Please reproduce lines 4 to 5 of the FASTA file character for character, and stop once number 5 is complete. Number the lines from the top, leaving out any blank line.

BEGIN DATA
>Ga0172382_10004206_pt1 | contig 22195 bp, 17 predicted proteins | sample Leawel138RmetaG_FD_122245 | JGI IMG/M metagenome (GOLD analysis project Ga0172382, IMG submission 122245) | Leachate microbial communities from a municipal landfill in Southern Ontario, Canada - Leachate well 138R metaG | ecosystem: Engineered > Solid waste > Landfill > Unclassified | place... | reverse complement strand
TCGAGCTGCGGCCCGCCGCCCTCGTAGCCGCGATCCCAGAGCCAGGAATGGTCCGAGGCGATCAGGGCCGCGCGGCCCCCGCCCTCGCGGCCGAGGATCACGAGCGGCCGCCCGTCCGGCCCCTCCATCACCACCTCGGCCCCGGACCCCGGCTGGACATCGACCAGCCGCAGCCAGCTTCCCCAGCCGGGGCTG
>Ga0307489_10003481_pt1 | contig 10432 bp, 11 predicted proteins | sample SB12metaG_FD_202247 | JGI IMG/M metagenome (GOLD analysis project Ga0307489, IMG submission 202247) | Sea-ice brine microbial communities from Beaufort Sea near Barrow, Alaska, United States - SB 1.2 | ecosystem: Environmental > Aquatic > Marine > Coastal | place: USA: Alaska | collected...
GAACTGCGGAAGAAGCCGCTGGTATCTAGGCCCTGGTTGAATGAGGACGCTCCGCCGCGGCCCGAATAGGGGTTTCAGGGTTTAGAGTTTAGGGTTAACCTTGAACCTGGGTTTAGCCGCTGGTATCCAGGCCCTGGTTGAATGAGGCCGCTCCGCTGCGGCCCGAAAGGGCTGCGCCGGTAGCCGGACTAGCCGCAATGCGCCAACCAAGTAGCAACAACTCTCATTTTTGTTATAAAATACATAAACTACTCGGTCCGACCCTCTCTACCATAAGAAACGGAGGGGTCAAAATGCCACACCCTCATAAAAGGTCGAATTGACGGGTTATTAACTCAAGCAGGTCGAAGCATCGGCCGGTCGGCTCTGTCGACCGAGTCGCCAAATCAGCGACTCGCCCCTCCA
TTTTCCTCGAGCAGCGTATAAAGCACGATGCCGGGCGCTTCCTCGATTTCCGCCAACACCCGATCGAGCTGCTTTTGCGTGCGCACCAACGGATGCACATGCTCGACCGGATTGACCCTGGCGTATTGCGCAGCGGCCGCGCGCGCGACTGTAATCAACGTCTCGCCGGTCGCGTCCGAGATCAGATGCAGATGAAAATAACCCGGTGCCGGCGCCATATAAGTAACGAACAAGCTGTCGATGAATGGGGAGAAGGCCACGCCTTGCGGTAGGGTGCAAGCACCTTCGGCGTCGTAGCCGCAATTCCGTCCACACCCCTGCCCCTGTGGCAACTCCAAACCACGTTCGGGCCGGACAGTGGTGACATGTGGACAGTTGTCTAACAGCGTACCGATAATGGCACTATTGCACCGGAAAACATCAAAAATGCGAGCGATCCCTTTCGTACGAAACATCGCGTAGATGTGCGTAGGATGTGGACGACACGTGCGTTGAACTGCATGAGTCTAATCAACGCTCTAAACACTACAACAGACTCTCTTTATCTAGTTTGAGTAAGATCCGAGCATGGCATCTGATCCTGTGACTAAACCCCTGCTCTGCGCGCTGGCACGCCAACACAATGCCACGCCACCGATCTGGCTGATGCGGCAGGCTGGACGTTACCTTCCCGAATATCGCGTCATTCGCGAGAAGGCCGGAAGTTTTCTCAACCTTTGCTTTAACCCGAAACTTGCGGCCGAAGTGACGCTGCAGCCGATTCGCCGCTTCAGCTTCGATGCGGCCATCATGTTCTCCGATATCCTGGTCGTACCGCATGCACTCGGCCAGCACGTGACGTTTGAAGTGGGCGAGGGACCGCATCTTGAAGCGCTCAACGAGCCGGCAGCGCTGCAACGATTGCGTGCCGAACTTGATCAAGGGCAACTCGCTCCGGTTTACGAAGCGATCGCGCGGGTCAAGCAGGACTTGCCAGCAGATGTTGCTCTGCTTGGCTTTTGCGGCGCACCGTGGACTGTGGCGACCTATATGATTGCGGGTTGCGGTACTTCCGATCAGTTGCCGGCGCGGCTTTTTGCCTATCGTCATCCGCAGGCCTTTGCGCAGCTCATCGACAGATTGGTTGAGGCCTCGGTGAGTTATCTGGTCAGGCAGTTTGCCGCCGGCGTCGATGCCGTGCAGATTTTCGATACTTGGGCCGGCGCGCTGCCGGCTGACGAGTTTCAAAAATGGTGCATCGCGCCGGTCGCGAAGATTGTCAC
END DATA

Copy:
GAACTGCGGAAGAAGCCGCTGGTATCTAGGCCCTGGTTGAATGAGGACGCTCCGCCGCGGCCCGAATAGGGGTTTCAGGGTTTAGAGTTTAGGGTTAACCTTGAACCTGGGTTTAGCCGCTGGTATCCAGGCCCTGGTTGAATGAGGCCGCTCCGCTGCGGCCCGAAAGGGCTGCGCCGGTAGCCGGACTAGCCGCAATGCGCCAACCAAGTAGCAACAACTCTCATTTTTGTTATAAAATACATAAACTACTCGGTCCGACCCTCTCTACCATAAGAAACGGAGGGGTCAAAATGCCACACCCTCATAAAAGGTCGAATTGACGGGTTATTAACTCAAGCAGGTCGAAGCATCGGCCGGTCGGCTCTGTCGACCGAGTCGCCAAATCAGCGACTCGCCCCTCCA
TTTTCCTCGAGCAGCGTATAAAGCACGATGCCGGGCGCTTCCTCGATTTCCGCCAACACCCGATCGAGCTGCTTTTGCGTGCGCACCAACGGATGCACATGCTCGACCGGATTGACCCTGGCGTATTGCGCAGCGGCCGCGCGCGCGACTGTAATCAACGTCTCGCCGGTCGCGTCCGAGATCAGATGCAGATGAAAATAACCCGGTGCCGGCGCCATATAAGTAACGAACAAGCTGTCGATGAATGGGGAGAAGGCCACGCCTTGCGGTAGGGTGCAAGCACCTTCGGCGTCGTAGCCGCAATTCCGTCCACACCCCTGCCCCTGTGGCAACTCCAAACCACGTTCGGGCCGGACAGTGGTGACATGTGGACAGTTGTCTAACAGCGTACCGATAATGGCACTATTGCACCGGAAAACATCAAAAATGCGAGCGATCCCTTTCGTACGAAACATCGCGTAGATGTGCGTAGGATGTGGACGACACGTGCGTTGAACTGCATGAGTCTAATCAACGCTCTAAACACTACAACAGACTCTCTTTATCTAGTTTGAGTAAGATCCGAGCATGGCATCTGATCCTGTGACTAAACCCCTGCTCTGCGCGCTGGCACGCCAACACAATGCCACGCCACCGATCTGGCTGATGCGGCAGGCTGGACGTTACCTTCCCGAATATCGCGTCATTCGCGAGAAGGCCGGAAGTTTTCTCAACCTTTGCTTTAACCCGAAACTTGCGGCCGAAGTGACGCTGCAGCCGATTCGCCGCTTCAGCTTCGATGCGGCCATCATGTTCTCCGATATCCTGGTCGTACCGCATGCACTCGGCCAGCACGTGACGTTTGAAGTGGGCGAGGGACCGCATCTTGAAGCGCTCAACGAGCCGGCAGCGCTGCAACGATTGCGTGCCGAACTTGATCAAGGGCAACTCGCTCCGGTTTACGAAGCGATCGCGCGGGTCAAGCAGGACTTGCCAGCAGATGTTGCTCTGCTTGGCTTTTGCGGCGCACCGTGGACTGTGGCGACCTATATGATTGCGGGTTGCGGTACTTCCGATCAGTTGCCGGCGCGGCTTTTTGCCTATCGTCATCCGCAGGCCTTTGCGCAGCTCATCGACAGATTGGTTGAGGCCTCGGTGAGTTATCTGGTCAGGCAGTTTGCCGCCGGCGTCGATGCCGTGCAGATTTTCGATACTTGGGCCGGCGCGCTGCCGGCTGACGAGTTTCAAAAATGGTGCATCGCGCCGGTCGCGAAGATTGTCAC